There are two green reclining chairs in this room.

I sit in the one closest to the window wall, the one on the left if I am facing the television.

Carol always sat in the chair on the right.

While watching the game I worked the Sunday crossword puzzle on my laptop during the frequent time outs and half time.  As I did, at a certain point, my laptop, which was running on battery, warned me that I needed to find another power source.

I retrieved its power cord from the living room and plugged it in to the outlet on the wall nearest Carol’s chair.  The cord was long enough for me to sit back down in my chair

Which I did.

I would not sit in Carol’s chair.  To do so would be unthinkable.

How so?

It would make sense not to stretch the power cord across the floor any farther than necessary.  But to sit in Carol’s chair would confirm the obvious fact that never again will she sit in it.  Of course, that is true.  I just don’t want to confirm it to myself.  It is one of many instances where I face the same situation, namely, how to deal with the lingering facts of how we shared space in this house.

In  the upstairs bathroom on the rack next to the tub shower Carol’s towel remains hanging in its accustomed place next to mine.  There is no point in leaving it there.

But I do.

Of course, there are features in the house that cannot easily be changed, such as the his and hers bookcases attached to the dining room wall.  Or her dresser across from mine in our bedroom.  Or her office down the hall from mine.

And so on.

In ways large and small, our living space announces that is serves two people.

To this point, I am content to leave it that way.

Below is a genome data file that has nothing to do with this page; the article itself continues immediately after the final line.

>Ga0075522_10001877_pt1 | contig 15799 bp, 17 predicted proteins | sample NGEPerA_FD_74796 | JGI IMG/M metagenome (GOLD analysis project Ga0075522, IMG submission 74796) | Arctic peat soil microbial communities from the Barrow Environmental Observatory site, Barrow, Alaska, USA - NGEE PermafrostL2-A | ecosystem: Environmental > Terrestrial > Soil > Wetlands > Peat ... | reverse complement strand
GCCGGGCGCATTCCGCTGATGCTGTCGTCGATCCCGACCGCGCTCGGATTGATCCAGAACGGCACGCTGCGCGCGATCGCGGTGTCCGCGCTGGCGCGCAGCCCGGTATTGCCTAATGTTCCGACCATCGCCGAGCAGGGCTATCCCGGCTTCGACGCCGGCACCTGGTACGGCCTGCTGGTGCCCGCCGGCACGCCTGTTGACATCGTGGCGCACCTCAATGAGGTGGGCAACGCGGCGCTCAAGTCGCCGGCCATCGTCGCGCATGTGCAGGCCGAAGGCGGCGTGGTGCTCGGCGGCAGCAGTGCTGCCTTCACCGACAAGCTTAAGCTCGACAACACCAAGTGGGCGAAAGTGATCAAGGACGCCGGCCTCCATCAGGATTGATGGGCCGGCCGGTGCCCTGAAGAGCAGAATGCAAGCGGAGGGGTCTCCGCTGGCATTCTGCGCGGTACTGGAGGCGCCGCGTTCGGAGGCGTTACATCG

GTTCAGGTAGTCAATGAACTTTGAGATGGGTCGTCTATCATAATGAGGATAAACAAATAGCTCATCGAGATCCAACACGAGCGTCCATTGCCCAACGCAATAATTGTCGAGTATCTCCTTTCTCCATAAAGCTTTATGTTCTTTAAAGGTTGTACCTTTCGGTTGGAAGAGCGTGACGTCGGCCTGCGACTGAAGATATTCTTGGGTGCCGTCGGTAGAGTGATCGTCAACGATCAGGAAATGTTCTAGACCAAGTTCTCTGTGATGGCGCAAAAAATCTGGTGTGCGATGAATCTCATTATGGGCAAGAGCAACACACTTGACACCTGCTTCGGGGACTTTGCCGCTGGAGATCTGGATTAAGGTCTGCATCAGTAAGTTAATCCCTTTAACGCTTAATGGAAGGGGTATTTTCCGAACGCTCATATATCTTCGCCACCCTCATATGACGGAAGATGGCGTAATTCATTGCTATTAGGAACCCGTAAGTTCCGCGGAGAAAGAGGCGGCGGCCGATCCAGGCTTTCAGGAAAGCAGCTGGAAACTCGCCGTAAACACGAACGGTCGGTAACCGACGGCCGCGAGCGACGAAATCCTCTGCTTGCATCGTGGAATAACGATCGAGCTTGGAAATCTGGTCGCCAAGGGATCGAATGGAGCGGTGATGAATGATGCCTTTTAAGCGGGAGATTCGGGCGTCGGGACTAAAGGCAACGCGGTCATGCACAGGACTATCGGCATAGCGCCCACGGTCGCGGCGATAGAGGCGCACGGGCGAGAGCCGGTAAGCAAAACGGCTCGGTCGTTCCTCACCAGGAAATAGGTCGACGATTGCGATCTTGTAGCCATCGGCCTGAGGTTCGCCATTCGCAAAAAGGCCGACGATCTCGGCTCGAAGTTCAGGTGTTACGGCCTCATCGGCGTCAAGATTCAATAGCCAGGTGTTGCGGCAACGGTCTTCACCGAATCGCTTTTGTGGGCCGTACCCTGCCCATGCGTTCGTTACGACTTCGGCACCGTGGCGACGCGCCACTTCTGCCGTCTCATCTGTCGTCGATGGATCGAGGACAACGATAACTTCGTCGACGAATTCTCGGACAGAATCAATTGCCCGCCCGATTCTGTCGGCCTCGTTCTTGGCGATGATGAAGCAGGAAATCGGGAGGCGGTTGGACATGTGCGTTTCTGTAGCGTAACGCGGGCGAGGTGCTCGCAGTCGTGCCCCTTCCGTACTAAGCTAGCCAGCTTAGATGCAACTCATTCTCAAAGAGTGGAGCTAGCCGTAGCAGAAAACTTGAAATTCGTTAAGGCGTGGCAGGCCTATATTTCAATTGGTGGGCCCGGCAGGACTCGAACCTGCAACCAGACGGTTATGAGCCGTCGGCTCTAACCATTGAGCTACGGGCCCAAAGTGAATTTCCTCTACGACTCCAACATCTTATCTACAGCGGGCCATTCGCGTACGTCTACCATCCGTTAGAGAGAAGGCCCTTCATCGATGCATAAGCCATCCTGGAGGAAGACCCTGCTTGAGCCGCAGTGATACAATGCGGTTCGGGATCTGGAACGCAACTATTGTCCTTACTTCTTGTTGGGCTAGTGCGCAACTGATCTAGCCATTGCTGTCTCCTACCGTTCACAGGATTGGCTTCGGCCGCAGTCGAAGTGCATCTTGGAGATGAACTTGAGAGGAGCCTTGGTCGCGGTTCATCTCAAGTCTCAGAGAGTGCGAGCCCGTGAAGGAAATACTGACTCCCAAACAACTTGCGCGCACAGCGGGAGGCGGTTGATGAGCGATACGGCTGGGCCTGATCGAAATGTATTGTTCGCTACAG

I’ve moved into the living room to sit in my usual chair.  Our sofa is in this room  but only one chair, Steve’s chair, which Carol ordered for me along with a reading lamp to stand beside it.  I don’t believe Carol ever sat in it.  Across from me now, though, is her new chair, the tilt wheelchair in which she spends a good chunk of her waking, and not so waking, hours during the day.  To my left is the hospital bed on which she is now rousing from her afternoon nap.

On my way into the living room I stopped in the kitchen to grab a handful of peanuts for a snack.  While in the kitchen locating the peanut jar in the cabinet over the stove,  I was reminded that the shelves in another section of this cabinet were filled with boxes of tea, all kinds of tea, mostly herbal, designed to be a natural cure for various conditions having to do with digestion, as Carol’s stomach was troublesome, and these teas, all of them, are hers.

Very occasionally I feel like having a cup of tea, perhaps as memory reminds me how my father, following his English heritage, drank tea with supper.  He, of course, would not abide tea bags.  His tea had to be brewed from tea leaves.  I’ll use teabags for mine, and among Carol’s medicinal teas is her Earl Gray’s.

Put simply.   I drink coffee, rarely tea.  Carol never drank coffee, which unsettled her stomach, and therefore drank tea.

Tea and coffee.

Carol and Steve.

Sharing space in this house.

Even now.

Although Carol is more like a living memory of herself.

Which I intend to hold onto.

Until perhaps all traces are gone.